I once advised a large professional services firm that wanted to reinvigorate its growth.
Their slogan, which was plastered on posters and coffee mugs, was “Keep the Focus on the Client.” Like many organizations, however, there was a big gap between what management said and what people actually did. The most coveted career paths, for example, led to managing increasing larger numbers of employees and infrastructure
, not overseeing more client relationships.I asked to see the timesheets of the top 10 leaders in the company, and I reviewed how much time each of them spent meeting with prospects, current clients, or even working behind the scenes with client teams. The average was one percent. I told them that number should be more like 20 or 30 percent. And, that it was very unlikely their “Client Focus” program would gain traction if their leadership spent close to zero time with clients.Related: 10 Strategies for Resolving Client Dissatisfaction
So, how would you answer these questions about your own organization?
1. What fraction of their time do your top executives actuallyspend with key clients? (depending on the role, it ought to be 20-50%)2. Are clients regularly discussed at your firm’s leadership meetings?3. How much power are relationship managers given in order to act on their clients’ behalf?4. Is there a gap between senior management’s pronouncements about “client focus” and its actual policies and actions?5. Does the firm do anything to independently verify the success of its relationships? (e.g., market research, independent reviews, etc.)6. Does the firm have metrics to assess relationship health? (e.g., retention, breadth, relationships with decision makers, number of referrals, NPS, etc.)7. Are professionals allowed discretionary time and budget to build networks and relationships that may have little short-term payoff?8. Does an interest in and focus on clients pervade the organization and extend beyond those professionals who are managing client relationships? (e.g.—to receptionists, administrative and support staff, functional specialists in IT, legal, and so on?)9. Do your own functional heads build relationships with their counterparts at your very largest clients? And, do they ever get involved in client engagements in their area of expertise? (e.g., in Finance, HR, L&D, Operations, etc.)10. Do clients tell you it’s easy to do business with your company?11. Is your organization structure client-centric? Are single clients and client markets major focal points for the organization?12. Do people actively seek out client feedback and even criticism, or do they run from it or cover it up? (e.g., for feedback surveys, they only give you the names of their most raving fans but omit clients who may be in some way dissatisfied)13. Do your professionals willingly and naturally collaborate around client relationships?14. At the end of the year, how much arguing or conflict is there around getting credit for revenue generation and client relationship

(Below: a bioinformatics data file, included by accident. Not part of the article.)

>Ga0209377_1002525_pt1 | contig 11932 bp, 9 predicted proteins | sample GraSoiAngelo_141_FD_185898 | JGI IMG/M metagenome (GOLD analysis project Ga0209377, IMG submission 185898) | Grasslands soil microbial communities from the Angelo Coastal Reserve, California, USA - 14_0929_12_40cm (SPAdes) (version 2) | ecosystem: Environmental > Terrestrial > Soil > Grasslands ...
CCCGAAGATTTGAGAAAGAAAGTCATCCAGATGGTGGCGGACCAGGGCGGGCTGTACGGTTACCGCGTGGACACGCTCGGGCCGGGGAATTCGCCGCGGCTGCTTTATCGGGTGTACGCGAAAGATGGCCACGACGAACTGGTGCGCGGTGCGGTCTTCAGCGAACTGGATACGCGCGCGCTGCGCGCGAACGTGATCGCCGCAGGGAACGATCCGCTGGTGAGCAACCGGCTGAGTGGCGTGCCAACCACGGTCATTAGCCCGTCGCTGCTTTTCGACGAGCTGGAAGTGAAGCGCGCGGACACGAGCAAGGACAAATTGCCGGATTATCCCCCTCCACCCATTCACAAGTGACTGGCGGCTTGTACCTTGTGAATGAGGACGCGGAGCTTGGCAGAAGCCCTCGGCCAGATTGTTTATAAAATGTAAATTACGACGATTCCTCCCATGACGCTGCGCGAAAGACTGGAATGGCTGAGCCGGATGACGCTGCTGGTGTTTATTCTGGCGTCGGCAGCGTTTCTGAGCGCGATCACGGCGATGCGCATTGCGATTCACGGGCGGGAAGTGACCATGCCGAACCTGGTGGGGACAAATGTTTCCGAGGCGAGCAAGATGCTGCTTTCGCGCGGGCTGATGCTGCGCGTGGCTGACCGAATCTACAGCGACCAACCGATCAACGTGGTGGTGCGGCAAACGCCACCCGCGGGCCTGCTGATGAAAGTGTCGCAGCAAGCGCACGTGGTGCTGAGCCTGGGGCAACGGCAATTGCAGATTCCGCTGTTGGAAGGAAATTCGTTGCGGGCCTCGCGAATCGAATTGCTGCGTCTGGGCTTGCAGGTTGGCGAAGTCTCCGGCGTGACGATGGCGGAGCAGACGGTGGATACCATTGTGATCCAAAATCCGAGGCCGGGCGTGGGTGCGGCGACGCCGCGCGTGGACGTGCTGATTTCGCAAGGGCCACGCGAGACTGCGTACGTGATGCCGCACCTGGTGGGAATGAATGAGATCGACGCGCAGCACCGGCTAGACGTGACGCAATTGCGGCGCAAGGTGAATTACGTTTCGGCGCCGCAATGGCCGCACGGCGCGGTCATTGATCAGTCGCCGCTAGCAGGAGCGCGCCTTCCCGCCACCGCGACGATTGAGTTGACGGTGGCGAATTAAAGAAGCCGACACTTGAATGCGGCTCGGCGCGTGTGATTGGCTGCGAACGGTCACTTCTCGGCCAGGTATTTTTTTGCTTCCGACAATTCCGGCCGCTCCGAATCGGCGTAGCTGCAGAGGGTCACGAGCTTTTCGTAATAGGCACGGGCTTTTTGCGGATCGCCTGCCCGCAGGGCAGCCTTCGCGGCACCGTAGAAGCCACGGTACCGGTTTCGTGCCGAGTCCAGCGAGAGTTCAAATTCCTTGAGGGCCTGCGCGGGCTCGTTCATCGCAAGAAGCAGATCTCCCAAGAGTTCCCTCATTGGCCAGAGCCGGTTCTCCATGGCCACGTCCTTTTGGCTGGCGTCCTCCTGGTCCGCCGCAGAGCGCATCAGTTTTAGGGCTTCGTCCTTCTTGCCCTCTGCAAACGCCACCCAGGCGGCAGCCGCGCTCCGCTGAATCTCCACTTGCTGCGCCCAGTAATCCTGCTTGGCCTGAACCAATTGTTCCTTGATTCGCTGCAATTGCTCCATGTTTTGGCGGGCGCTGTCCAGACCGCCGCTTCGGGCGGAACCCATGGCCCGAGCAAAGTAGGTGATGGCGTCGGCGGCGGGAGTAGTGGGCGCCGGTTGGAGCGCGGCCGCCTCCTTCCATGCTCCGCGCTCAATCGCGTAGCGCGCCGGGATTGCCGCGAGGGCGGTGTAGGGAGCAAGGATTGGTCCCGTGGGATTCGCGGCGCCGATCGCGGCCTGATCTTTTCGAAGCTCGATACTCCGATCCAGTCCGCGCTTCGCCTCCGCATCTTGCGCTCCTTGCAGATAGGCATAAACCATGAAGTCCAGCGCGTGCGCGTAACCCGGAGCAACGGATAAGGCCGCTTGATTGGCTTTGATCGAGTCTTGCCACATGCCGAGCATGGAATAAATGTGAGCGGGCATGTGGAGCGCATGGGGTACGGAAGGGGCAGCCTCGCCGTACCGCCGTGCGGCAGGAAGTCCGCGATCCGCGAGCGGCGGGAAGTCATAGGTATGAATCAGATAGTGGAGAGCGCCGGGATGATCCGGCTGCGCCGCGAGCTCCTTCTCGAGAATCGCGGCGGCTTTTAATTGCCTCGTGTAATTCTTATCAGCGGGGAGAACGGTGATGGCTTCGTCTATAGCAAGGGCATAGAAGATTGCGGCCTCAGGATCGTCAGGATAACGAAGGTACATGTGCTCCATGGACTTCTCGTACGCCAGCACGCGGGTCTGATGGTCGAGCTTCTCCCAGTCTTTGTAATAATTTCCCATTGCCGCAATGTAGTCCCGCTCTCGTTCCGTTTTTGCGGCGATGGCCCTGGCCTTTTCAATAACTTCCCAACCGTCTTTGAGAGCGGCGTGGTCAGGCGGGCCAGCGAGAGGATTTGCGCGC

success? (If there is a lot of disagreement about this, it may be hard to get people to collaborate to serve clients!)